To test under which conditions T cells may either develop or shift to a double-positive IL17A/IFN-γ stage we treated naïve CD4+ cells under Th1-polarizing conditions in the presence of IL-6 for different periods with TGF-β. (Supporting Information Fig S3). We added TGF-β either from the start of culture or 18 h later. We found that TGF-β partially inhibited Th1 development depending on the time of addition and that single-positive Th17 cells as well as double-positive IFN-γ/IL17A cells were differentiating under the combined influence of IL-12, IL-6 and TGF-β. Since distinct amounts of these cytokines should be present under inflammatory conditions in the LN and/or the target organs, differentiation and plasticity of Th17 cells may well occur depending on the individual cytokine environment present at any given stage of disease.
In this manuscript, we demonstrate using a unique Th17 fate mapping approach that “Th17 cells” generated in vitro or in vivo can change their hallmark cytokine expression. Additionally, we made the surprising finding that highly pure Th1 cell populations can upregulate IL-17A, thus becoming double producing “Th1/Th17” cells. Several groups previously presented data indicating the flexibility and/or plasticity of different T helper subpopulations 16–18, 20, 22–24, 31–34 and Tc17 cells 35. These groups used either reporter mice in which the fluorescent protein was expressed under the direct control of the respective cytokine or transcription factor promoter 16, 32, 33 or cytometric cytokine secretion assays to label live cytokine producing cells 22, 31. Both methods, however, are not devoid of inherent problems. Using a direct reporter approach, cell marking is reversible and cytometric cytokine secretion assays may falsely label non-cytokine expressing cells. Alternatively, single human Th17 T-cell clones were grown and analyzed for stability of their cytokine expression under different conditions 24. Although very elegant, this system requires exposure of T cells to long-term in vitro cell culture. We complemented these recent findings using our IL-17F-CreEYFP reporter system. Since IL-17F expressing cells are irreversibly marked, one can sort live Th17 cells and follow their fate irrespective of their later cytokine expression status.
The plasticity observed using this approach may be either independent of proliferation or may occur during cell division. During the expansion phase of T helper cells, polarized cells are thought to keep their cytokine profile, which is probably maintained through epigenetic mechanisms 20, 34, 36, 37. Whether DNA methylation or histone modification patterns are altered in our system requires further clarification. Recently, genome-wide change of histone methylation patterns during in vitro trans-differentiation was demonstrated 34. Another group recently reproduced and expanded the latter finding by using in vitro generated Th17 cells trans-differentiated to Th1 by using IL-12 38. These studies showed that transcription factor genes like tbx21 or cytokine genes like ifng are especially poised for expression in Th17 cells, explaining the disposition of Th17 cells to become Th1 cells. Another potential mechanism of flexibility might be the co-expression of lineage-specific transcription factors, as was recently demonstrated for Foxp3 and RORγt in human IL-17 expressing Treg 19.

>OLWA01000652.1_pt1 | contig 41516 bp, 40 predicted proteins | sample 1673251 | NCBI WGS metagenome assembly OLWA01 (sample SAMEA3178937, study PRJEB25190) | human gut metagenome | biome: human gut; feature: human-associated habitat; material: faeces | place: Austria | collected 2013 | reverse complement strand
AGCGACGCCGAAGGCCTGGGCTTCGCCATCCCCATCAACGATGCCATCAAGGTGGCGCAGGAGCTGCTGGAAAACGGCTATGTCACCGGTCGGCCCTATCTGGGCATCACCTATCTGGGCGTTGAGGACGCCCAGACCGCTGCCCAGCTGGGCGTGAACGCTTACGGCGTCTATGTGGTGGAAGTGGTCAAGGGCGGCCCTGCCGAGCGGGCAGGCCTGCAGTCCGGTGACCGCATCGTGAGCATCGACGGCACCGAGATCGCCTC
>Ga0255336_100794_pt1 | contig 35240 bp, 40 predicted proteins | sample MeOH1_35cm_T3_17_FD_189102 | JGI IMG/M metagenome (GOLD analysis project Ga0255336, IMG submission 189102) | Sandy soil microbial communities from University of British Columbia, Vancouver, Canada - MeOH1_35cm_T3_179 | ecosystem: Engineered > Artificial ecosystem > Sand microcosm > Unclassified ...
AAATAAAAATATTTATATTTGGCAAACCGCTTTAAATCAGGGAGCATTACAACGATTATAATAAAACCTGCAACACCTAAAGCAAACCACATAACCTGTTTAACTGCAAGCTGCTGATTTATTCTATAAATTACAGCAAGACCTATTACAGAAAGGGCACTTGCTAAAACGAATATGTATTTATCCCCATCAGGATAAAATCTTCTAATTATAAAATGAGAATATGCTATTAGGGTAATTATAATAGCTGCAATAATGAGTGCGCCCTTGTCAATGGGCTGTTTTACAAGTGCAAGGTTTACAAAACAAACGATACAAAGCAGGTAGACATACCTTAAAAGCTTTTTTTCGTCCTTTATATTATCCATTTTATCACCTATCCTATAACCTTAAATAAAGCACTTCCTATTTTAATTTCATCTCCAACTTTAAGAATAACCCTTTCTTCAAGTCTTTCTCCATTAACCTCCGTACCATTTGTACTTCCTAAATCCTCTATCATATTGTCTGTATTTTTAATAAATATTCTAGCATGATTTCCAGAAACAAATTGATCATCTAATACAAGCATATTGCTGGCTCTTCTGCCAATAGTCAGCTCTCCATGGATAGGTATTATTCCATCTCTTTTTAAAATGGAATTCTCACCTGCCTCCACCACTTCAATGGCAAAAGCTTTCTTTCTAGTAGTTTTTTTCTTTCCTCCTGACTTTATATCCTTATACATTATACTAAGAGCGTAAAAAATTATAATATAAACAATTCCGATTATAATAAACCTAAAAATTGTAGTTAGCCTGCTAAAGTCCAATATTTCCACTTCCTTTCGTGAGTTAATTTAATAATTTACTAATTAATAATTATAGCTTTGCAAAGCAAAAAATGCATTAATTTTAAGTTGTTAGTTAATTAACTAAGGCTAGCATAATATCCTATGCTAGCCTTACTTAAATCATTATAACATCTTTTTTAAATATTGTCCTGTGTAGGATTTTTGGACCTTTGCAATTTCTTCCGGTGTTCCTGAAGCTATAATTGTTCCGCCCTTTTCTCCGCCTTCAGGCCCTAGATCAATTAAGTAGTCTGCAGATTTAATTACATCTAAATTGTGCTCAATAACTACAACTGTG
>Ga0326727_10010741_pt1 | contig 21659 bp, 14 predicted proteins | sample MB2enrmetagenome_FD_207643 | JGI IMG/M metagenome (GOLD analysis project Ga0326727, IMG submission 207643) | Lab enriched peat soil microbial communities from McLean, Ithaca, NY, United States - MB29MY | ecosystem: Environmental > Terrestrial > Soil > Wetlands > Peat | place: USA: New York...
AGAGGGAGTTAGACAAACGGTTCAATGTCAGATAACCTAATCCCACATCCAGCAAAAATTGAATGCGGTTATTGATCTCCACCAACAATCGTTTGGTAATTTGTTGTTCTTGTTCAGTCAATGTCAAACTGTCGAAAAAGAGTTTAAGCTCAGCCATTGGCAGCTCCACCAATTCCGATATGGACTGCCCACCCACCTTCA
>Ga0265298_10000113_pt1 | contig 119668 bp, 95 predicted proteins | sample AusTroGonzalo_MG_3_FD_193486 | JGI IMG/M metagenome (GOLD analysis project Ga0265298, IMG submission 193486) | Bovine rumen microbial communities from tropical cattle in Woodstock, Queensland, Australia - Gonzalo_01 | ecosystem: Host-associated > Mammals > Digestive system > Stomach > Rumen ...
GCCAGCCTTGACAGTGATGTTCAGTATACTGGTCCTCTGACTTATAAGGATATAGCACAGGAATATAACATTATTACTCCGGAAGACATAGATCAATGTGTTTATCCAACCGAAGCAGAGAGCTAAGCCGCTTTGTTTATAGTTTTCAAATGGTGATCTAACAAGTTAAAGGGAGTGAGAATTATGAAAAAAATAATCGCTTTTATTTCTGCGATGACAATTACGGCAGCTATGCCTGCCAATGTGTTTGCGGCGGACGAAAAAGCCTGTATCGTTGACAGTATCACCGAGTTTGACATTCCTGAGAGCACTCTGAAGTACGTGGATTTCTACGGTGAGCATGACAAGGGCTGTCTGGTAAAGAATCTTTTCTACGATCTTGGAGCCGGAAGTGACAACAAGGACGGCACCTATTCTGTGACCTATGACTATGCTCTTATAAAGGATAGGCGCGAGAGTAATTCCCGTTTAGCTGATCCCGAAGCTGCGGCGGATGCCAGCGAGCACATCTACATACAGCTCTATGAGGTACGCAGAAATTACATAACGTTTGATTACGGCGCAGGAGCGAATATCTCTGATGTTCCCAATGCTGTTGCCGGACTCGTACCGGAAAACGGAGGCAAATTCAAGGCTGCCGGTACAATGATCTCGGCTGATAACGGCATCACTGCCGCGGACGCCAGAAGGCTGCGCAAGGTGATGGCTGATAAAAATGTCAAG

A striking but largely overlooked observation supporting plasticity in the program of T helper cells is the frequently noted IFN-γ/IL-17A double-producing T-cell populations, especially found in CNS infiltrating populations of diseased EAE animals as well as in short-term human T-cell cultures 24. Although several groups have shown in vitro that IFN-γ antagonizes Th17 differentiation 7, 8, the co-expression of IFN-γ and IL-17 is found in vivo. In line with this, we found that the combination of IL-12, IL-6 and TGF-β is able to induce Th1, Th17 and IFN-γ/IL-17A double-positive cells. One might easily envisage that these distinct cytokines are expressed under inflammatory conditions and induce the typical picture of distinct T helper effector lineages in vivo.
The data described here show that plasticity, at least on a population level, is common to Th17 and Th1 cells. Whether this plasticity occurs during natural conditions such as infections or autoimmunity needs to be defined. The data by O'Connor et al. 15 suggested that Th17-transfer EAE can only be found under circumstances where a part of the transferred population shifts toward IFN-γ-producing cells. This was not the case for Th1-transfer EAE. Our finding that in some of the highly pure transferred Th1 cell population expression of IL-17A was induced indicates that also a Th1–Th17 shift may play a role in Th1-transfer EAE. Future experiments using either IL-17A/F knockout Th1 cells or IFN-γ or T-bet knockout Th17 cells for transfer EAE should clarify the role of the cytokine shift in EAE development. In a model for airway hyperresponsiveness, another group recently showed that a shift to IFN-γ expression is necessary to induce airway hyperresponsiveness, whereas IL-17A expression was necessary for neutrophil infiltration 39. In light of the beneficial effects of IFN-γ in EAE one might speculate whether the cytokine shift to IFN-γ expression may even have a certain protective role.